Following last year’s GO Tour: Kanto, this year’s tour focused on the following generation, Johto, while next year’s tour will focus on the third generation, Hoenn. In terms of notable gameplay releases, the moves Sacred Fire and Magical Leaf were released for Ho-Oh and Celebi, respectively. Like with the previous GO Tour, the rest of Johto’s shinies were released in this tour. Unlike with GO Tour: Kanto and Shiny Mew, Johto’s Shiny mythical equivalent Celebi has already been released as part of a Zarude event, and we got different Masterwork rewards as a result. What we got instead were Apex Shadow Lugia and Apex Shadow Ho-Oh, two Pokemon with strict PvE upgrades over their regular Shadow selves. These were worthy rewards in their own rights, but nonetheless presented an issue in strict-upgrade legacy moves being locked behind a paywall. We’ll go over that issue later.

Daily Adventure Incense - July

It’s no news that rural players often get the short end of the stick when it comes to gameplay. The good news is that Niantic took steps to improve their gameplay. The Daily Adventure Incense is a free daily incense that lasts for 15 minutes and can only spawn spawns while the player is moving. Much like the many other updates this year, the Daily Adventure Incense encouraged players to step away from their computer and get a breath of fresh air. For players who are low on Pokeballs and don’t have easy access to Pokestops, the Daily Adventure Incense also offers 30 free Poke Balls upon activation if said player has less than 30 combined total Poke, Great, and Ultra Balls. This feature was actually inspired by Michael Steranka’s mother, who lives in an area without nearby Pokestops, and her desire to keep playing.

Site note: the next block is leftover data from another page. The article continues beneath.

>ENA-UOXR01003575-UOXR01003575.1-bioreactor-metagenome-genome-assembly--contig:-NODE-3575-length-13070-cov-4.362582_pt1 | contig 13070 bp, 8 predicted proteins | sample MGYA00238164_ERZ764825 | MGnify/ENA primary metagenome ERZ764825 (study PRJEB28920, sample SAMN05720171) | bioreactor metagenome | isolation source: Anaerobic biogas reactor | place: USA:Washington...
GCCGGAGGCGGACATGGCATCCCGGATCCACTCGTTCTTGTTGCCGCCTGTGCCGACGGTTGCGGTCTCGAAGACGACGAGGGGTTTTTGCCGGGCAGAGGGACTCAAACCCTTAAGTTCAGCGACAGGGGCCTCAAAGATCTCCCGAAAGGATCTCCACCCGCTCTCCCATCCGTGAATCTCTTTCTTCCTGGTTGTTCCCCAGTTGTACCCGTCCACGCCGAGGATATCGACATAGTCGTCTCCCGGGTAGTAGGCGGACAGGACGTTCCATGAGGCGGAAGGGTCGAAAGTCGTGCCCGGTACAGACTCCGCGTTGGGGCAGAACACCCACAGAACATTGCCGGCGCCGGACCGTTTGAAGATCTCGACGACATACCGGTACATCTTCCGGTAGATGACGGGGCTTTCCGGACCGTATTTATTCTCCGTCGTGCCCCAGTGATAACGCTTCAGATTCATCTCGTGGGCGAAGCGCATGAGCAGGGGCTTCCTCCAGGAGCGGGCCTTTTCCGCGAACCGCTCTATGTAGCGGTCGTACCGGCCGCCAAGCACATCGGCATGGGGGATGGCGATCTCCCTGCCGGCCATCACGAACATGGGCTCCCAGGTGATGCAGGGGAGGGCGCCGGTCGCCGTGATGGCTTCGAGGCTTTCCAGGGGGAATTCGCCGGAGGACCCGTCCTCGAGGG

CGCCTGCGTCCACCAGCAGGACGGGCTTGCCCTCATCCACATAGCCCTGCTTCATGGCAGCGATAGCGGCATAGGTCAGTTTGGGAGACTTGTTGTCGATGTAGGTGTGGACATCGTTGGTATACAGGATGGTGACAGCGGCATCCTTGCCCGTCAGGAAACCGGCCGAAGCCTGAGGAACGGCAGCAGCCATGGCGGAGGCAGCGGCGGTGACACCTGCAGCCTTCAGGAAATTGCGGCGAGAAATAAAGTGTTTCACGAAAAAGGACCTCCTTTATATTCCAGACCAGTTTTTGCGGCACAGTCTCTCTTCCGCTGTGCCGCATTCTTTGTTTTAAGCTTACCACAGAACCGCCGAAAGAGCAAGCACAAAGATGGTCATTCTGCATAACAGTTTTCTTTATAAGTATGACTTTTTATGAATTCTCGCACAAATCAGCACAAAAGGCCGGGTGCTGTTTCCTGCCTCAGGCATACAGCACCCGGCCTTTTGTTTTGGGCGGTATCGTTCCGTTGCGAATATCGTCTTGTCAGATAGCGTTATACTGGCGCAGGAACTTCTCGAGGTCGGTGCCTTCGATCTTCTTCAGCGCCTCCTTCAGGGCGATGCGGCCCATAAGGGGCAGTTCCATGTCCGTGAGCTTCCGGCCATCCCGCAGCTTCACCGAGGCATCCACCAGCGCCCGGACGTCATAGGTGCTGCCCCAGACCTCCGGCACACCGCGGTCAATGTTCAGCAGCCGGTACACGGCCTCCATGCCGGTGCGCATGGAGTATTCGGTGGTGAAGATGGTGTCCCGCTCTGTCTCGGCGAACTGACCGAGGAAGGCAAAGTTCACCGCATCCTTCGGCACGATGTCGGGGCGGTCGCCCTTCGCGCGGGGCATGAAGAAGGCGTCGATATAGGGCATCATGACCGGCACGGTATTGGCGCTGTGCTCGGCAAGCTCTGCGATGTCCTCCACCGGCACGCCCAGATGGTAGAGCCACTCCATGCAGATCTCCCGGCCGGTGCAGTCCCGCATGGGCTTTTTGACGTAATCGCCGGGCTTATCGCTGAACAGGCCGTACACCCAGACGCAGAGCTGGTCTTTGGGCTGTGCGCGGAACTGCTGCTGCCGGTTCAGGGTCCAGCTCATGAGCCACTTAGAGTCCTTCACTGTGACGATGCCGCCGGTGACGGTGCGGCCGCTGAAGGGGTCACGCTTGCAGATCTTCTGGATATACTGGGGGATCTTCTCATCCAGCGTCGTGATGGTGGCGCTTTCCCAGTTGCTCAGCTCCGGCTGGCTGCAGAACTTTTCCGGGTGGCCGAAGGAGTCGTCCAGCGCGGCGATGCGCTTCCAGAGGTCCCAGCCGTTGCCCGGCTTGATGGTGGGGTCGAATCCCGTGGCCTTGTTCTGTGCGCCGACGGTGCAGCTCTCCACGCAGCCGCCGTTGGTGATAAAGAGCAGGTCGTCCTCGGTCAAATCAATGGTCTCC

The Daily Adventure Incense also saw the debut of Galarian Articuno, Galarian Zapdos, and Galarian Moltres. Each Legendary Bird has an incredibly rare chance of spawning, has nearly nonexistent catch rates, and has a 90% flee rate. Thus, only the truly lucky players will be able to catch them. Luckily, these Pokemon aren’t meaningfully metagame defining and are currently banned in Play! Pokemon tournaments due to their sheer rarity. But for those who are lucky enough to get their hands on one, Galarian Moltres and Galarian Zapdos are both viable and fun options in PvP in certain formats. Not so much for Galarian Articuno though, but it is nonetheless a worthy bragging right.

Where do we go from here?

With 2022 wrapping up and COVID restrictions being continually lessened, Niantic will very likely continue to focus on improving the IRL aspects of the game and move away from indoor play. GO Tour: Hoenn is already announced to follow the footsteps of 2022’s GO Fest by introducing real-life meetup component in Las Vegas. 

Speaking of moving away from indoor play, I have a not-so-bold prediction for 2023: Niantic will continue nerfing remote raids and place more emphasis on in-person raiding. Although remote raiding has been nerfed once before, it was overall a small nerf and appeared to not encourage in-person raiding much. I fully expect Niantic to take more extreme measures this time around, but I’m not going to spew out any ideas. Niantic has shown in this past year that they are committed to pushing their outdoors mission forward

even if it cuts into their profits, and I expect them to continue doing just that.

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About the Author(s)

Hi! I'm Jibaku! I have hit Rank 10 or Legend in every GBL season except Season 3. I primarily focus on Master League gameplay.

Formerly a Pokemon VGC player.